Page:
He tells of his childhood and the influence that his father, British motorcycle champion Graham Walker, had on his career. Failing to match his father's achievements on the track, he made a successful career for himself in advertising which catapulted him to the top of his profession.

An offer from the BBC to take over the commentary seat for their F1 broadcasts was manna from heaven for Walker, and it wasn't long before the infamous 'Murrayisms' enlivened a sport which until then had been shrouded in a cloak of unfathomable technical jargon and mind-numbing statistics.

He also talks about the biggest changes in the sport over the last 50 years, in particular the safety issues which came to the fore after the tragic death of Ayrton Senna. His partnership with James Hunt behind the microphone is the subject of some hilarious anecdotes, while his views on drivers such as Damon Hill, Jacques Villeneuve, Eddie Irvine and David Coulthard are fascinating.

"The sheer force and sincerity of his enthusiasm has long made him the most imitated as well as the most loved broadcaster in British life"
'Daily Telegraph'

--This text refers to an out of print or unavailable edition of this title.

About the Author

Murray Walker was born in Birmingham in 1923. His father, Graham was a motorcycle TT champion and Walker jnr saw his first race when he was two. After active service in World War II, he forged a succeesful career as an advertising executive, handling the accounts of blue-chip firms such as Mars, Esso and the Co-op. His debut as a sports commentator came in 1949, when he covered the British GP at Silverstone for BBC Radio. He has since spent more than 50 years commentating on motor racing and in particular F1, initially for the BBC before switching to ITV in 1997. He is the author of 14 books on motor racing.

Excerpt. © Reprinted by permission. All rights reserved.

I really enjoyed school. I was no great scholar, but a steady
grafter; I got School Certificate with Credits (the equivalent
of A-levels today) including, believe it or not, a Distinction in
Divinity. I needed an extra subject to compensate for my
incompetence at Maths and taught myself by learning almost
by heart the Acts of the Apostles and the Gospel according to
St Matthew.

Within two years of my arrival at Highgate I’d learnt to play
the bugle in the School Corps, become a Prefect, mastered the
intricacies of the intriguing wall game Fives, proudly won my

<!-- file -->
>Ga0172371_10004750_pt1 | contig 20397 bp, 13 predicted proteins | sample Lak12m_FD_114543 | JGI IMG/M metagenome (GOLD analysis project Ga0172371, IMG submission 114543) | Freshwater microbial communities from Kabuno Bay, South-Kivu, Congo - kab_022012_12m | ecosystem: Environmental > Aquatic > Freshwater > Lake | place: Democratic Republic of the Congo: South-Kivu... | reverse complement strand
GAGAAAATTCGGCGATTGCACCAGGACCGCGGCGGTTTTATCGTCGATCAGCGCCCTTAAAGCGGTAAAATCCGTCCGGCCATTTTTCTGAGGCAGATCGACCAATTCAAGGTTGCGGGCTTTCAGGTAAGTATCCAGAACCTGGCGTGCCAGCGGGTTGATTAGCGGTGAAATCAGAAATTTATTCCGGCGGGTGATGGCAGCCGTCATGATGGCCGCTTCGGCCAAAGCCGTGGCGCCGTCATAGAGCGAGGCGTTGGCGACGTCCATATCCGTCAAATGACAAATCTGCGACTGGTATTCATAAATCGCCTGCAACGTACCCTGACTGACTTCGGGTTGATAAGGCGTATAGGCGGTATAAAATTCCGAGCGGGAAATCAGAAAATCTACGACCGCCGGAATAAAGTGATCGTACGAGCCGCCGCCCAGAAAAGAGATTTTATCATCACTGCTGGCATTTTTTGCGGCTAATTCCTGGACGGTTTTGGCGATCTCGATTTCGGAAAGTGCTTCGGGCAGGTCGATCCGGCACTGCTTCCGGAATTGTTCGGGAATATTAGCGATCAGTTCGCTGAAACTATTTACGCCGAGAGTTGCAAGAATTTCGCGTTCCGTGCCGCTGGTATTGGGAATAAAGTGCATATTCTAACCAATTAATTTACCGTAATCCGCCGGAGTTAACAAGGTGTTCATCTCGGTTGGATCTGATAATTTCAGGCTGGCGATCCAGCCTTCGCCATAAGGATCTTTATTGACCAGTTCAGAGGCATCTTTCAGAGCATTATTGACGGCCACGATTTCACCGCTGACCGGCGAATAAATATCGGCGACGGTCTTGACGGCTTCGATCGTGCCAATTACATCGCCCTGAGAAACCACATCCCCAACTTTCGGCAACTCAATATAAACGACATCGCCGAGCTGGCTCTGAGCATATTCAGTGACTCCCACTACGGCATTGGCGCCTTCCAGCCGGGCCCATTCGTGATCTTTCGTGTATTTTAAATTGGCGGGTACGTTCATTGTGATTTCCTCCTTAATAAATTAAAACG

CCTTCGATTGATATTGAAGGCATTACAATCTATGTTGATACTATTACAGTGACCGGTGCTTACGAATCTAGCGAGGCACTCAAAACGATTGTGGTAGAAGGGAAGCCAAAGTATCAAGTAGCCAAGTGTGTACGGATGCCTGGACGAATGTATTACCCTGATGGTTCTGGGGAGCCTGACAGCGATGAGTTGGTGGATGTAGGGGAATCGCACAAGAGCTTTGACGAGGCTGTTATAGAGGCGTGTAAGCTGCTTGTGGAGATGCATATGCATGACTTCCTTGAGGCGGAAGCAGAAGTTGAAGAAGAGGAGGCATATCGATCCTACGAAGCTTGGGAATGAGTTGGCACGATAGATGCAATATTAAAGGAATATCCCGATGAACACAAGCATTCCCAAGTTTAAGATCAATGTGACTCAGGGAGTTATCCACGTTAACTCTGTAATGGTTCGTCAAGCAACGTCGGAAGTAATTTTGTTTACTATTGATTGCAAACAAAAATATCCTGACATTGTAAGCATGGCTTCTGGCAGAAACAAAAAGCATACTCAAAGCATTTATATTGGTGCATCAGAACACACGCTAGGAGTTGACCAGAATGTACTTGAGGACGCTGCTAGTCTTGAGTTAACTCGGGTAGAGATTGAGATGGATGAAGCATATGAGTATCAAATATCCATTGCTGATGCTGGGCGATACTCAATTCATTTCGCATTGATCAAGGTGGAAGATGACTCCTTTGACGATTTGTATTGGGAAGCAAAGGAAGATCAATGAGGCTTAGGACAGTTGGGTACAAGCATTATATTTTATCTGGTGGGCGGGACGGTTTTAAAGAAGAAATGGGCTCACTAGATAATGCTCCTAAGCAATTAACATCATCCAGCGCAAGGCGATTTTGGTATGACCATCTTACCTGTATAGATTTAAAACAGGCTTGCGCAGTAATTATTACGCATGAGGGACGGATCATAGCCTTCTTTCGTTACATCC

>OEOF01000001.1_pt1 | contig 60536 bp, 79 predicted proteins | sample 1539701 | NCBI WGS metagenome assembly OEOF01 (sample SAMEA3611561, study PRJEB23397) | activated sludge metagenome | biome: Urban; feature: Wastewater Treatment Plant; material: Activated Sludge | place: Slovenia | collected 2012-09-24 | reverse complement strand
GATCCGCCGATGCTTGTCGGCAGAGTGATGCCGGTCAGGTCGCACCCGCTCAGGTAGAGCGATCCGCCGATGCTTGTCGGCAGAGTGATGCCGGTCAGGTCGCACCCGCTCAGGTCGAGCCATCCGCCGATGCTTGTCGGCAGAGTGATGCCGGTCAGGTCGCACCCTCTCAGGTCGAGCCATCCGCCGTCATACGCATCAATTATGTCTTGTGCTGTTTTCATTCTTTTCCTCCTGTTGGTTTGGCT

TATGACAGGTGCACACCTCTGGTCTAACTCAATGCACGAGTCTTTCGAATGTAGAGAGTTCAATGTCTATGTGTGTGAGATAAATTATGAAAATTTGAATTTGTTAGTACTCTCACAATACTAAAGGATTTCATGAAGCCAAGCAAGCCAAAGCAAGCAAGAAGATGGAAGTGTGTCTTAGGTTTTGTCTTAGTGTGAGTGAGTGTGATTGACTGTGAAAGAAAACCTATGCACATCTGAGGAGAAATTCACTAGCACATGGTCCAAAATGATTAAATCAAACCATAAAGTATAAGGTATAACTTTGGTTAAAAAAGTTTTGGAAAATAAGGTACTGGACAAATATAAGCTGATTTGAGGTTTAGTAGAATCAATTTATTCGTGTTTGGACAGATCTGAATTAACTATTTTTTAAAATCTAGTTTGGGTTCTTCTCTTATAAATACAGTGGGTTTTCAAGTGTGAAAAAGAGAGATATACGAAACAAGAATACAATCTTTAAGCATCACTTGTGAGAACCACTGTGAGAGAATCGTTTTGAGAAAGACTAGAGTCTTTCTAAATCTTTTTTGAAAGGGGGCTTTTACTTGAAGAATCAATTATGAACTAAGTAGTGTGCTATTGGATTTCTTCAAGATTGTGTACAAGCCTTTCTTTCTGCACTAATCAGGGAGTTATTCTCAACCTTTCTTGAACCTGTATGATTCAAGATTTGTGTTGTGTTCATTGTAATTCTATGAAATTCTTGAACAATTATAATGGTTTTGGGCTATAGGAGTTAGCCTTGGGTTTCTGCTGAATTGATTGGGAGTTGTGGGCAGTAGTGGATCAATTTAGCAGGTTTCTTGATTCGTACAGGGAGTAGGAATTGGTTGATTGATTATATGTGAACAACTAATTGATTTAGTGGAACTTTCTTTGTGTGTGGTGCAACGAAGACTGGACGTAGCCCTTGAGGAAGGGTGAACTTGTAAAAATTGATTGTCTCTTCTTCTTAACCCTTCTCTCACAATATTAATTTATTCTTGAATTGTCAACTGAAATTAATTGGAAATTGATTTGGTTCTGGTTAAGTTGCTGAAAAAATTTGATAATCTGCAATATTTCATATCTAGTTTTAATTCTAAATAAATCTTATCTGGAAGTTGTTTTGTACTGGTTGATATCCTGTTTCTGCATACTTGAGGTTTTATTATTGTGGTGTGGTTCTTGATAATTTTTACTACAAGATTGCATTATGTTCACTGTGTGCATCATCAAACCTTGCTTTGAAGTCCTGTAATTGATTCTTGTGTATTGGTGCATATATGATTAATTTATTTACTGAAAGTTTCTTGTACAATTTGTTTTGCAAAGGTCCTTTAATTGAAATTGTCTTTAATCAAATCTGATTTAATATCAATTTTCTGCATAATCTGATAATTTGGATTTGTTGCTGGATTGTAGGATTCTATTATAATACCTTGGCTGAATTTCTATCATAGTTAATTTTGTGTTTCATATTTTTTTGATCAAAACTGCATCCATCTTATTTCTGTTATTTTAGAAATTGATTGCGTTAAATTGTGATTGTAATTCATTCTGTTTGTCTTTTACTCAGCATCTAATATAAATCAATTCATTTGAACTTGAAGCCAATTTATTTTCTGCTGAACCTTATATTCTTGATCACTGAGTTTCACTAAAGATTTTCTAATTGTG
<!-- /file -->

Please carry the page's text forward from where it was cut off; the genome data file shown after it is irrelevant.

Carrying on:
First Class shot (0.303 Short Model Lee-Enfield World War
One rifles with a kick like a mule) and demonstrated a stagger-ing
lack of ability at soccer and cricket due to an abysmal lack
of hand and eye co-ordination. Then came the ‘Phoney War’
and with it evacuation to Westward Ho! in glorious North
Devon, as the School’s governors were convinced that there
was going to be a war and that London would be heavily
bombed. They were right on both counts but a year early, so
we soon returned. In 1939 we were back in Devon again, this
time for the duration, and I was there until 1941.

What a life it was! My school house was at the end of a
superb beach with the Atlantic breakers crashing ashore just
beneath my dormitory window. Hardly affected by the
rationing to which the rest of Britain was subjected, it was
shorts and shirts the whole year round, weekend cycle rides
to Clovelly and Appledore, excitedly staring up at the Avro
Ansons of Coastal Command as they lumbered across the blue
skies in search of U-boats, swimming in the sea, sunbathing
on the Pebble Ridge and the joy of achieving things that
mattered to me as I developed. I rose to the giddy height of
Company Sergeant Major of the School Corps, pompously
marching about shouting commands in my World War One
khaki uniform, complete with knee-length breeches, puttees,
peak cap, scarlet sash and a giant banana-yellow drill stick
with a silver knob on the top. I became Captain of Shoot-ing
with the honour of an annual competition at Bisley and
even, arrogance of arrogance, an instructor to members of
the LDV (Local Defence Volunteers: the predecessor of the
Home Guard, or ‘Dad’s Army’), many of whom had fought in